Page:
We see thousands of art files each week at Printkeg. It is quite surprising to see the large percentage of artwork that does not include bleed area. We struggle with designers and non-designers, and due to the workload, we are beginning to charge a small fee to accommodate all of the requests.
What is bleed area?
Bleed is a printing term used to describe a document that has images or elements that touch the edge of the page, extending beyond the trim edge and leaving no white margin. When a document has bleed, it must be printed on a larger sheet of paper and then trimmed down.
What is the problem?
If you do not address bleed area, there is a risk that essential text and images will be cut from the final product, or uneven white lines could appear on the edges.
How do you add bleed area to completed art file?
Since we receive a high number of flattened art files without bleed, there are some quick tactics in Photoshop we implement to adjust.
Tactic #1 – Simply resize your art
Resizing your image is the first and most common way to add bleed area to artwork. With this method, we would resize an 11×17 poster file to 11.25 x 17.25. Some commercial printers may only require your file to be 11.125 x 17.125. (Image –> Image Size).
Tactic #2 – Add extra canvas area
If your poster is 11×17, and the artwork uses a solid color for the background, you can make the art 11.25 x 17.25 with the Canvas Tool. Be sure to use the color picker to select your background color. (Image –> Canvas Size)
Tactic #3- Use Transform Tool to stretch the edges.
In some cases, if you use tactic #1, a valuable area of text might get cut off since it is too close to the edges. Tactic #2 may not work since the background is not a solid color.
If you are stuck in either scenario, you can increase the canvas area then use the transform tool. Highlight the edges of the graphic then pull that area to cover the new canvas area. The more area you can grab with the tool, the less noticeable the stretching. (After selecting an area, click Edit –> Transform or Command T)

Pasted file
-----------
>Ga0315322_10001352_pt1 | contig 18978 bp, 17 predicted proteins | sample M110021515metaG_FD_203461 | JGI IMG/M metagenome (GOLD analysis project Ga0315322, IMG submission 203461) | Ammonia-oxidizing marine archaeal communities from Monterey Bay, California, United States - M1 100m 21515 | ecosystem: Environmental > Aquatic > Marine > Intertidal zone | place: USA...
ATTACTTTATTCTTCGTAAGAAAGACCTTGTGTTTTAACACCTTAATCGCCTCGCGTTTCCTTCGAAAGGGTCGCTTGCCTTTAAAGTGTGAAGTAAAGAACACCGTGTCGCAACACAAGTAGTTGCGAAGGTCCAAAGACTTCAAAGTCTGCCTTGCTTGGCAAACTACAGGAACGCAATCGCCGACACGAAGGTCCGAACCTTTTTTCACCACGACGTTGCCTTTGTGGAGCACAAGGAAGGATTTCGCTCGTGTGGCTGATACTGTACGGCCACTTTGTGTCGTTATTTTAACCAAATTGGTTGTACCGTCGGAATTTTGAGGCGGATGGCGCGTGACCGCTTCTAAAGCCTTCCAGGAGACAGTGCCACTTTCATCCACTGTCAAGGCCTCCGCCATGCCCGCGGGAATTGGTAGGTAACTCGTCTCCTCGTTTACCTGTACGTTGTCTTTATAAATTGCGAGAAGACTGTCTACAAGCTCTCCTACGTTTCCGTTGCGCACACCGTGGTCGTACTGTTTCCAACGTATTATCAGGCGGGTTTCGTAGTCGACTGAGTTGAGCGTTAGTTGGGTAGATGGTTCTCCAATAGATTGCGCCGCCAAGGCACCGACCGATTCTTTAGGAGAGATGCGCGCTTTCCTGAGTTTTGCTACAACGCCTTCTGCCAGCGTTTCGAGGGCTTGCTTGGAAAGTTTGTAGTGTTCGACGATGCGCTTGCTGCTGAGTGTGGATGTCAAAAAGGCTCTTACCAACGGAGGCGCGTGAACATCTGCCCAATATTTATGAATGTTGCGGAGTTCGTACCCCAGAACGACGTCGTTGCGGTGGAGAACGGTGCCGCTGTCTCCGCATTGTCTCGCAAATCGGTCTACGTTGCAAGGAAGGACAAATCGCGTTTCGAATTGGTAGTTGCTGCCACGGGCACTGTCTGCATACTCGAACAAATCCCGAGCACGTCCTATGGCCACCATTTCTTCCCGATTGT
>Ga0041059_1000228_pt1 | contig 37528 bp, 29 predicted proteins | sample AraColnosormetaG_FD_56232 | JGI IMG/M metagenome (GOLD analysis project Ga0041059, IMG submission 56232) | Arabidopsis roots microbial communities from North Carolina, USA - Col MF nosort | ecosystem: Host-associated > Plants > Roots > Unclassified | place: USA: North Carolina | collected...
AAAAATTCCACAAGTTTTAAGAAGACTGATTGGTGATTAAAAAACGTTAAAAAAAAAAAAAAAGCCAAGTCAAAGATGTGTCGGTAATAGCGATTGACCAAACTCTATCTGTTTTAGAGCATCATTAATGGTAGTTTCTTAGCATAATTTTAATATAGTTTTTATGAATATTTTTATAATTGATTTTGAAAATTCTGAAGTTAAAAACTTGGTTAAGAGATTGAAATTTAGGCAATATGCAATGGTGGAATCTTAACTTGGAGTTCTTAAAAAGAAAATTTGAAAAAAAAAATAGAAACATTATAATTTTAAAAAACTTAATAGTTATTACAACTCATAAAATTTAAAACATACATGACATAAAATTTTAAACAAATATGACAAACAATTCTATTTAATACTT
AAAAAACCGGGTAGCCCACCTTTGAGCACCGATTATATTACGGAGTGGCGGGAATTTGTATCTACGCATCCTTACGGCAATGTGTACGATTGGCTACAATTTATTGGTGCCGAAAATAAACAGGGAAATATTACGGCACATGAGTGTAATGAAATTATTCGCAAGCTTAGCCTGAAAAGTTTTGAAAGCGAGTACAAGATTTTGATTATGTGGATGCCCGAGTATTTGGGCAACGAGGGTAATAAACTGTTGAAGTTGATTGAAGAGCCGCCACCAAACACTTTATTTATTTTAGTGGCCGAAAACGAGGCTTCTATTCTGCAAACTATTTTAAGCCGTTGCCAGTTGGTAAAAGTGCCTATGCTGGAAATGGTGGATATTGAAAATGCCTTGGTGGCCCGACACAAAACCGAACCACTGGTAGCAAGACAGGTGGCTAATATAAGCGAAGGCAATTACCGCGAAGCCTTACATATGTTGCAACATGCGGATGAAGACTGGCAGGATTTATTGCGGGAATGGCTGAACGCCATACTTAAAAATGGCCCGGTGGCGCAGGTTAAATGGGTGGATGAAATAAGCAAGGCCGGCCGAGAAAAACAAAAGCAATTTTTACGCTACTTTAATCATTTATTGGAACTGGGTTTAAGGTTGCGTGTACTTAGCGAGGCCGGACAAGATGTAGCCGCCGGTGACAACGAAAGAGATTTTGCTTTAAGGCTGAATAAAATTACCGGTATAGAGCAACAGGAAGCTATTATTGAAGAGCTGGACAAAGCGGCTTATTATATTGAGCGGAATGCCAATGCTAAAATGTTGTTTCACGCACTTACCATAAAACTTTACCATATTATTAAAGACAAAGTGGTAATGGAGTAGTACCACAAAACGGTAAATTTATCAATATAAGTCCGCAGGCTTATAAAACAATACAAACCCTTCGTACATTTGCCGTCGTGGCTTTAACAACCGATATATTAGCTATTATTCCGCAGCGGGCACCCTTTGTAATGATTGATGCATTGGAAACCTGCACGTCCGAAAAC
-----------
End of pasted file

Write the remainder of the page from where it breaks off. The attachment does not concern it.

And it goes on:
It may look a tad weird, but once trimming occurs it is barely (if at all) noticeable.
Tactic #4 – Combination of tactics #1 to #3
Some art we see has a variety of the main areas right next to the edge. Solely extending the canvas area may still not provide enough bleed area. This problem requires you to make the art a tad smaller (10.75×16.75 for an 11×17 file) then using tactic #2 (transform tool) or #3 (extend canvas area).
Tactic #5 – Move individual items away from the edges
If your artwork is not yet flattened, you should move items about .25″ away from the edges.
Tactic #6 – Add borders
If you cannot wrap your head around the bleed area or do not want any elements clipped, just add a border. For an 11×17 poster print, your centered image should be 10.5 x 16.5.
In the above examples, we focus on 11×17 posters, but the strategies can be implemented with any size including 4×6, 8.5×11, 8×10, and more.
Thankfully, we have created many recorded actions in Photoshop to quickly resolve the daily bleed issues we see the most often. The only time we charge customers (a $9 Just Make My Graphic Work Fee) is if the art requires further manual work from a designer. Learning these easy tactics for addressing bleed will help you no matter what commercial print company you choose.
In our support area, we provide some videos showing some of the above tactics.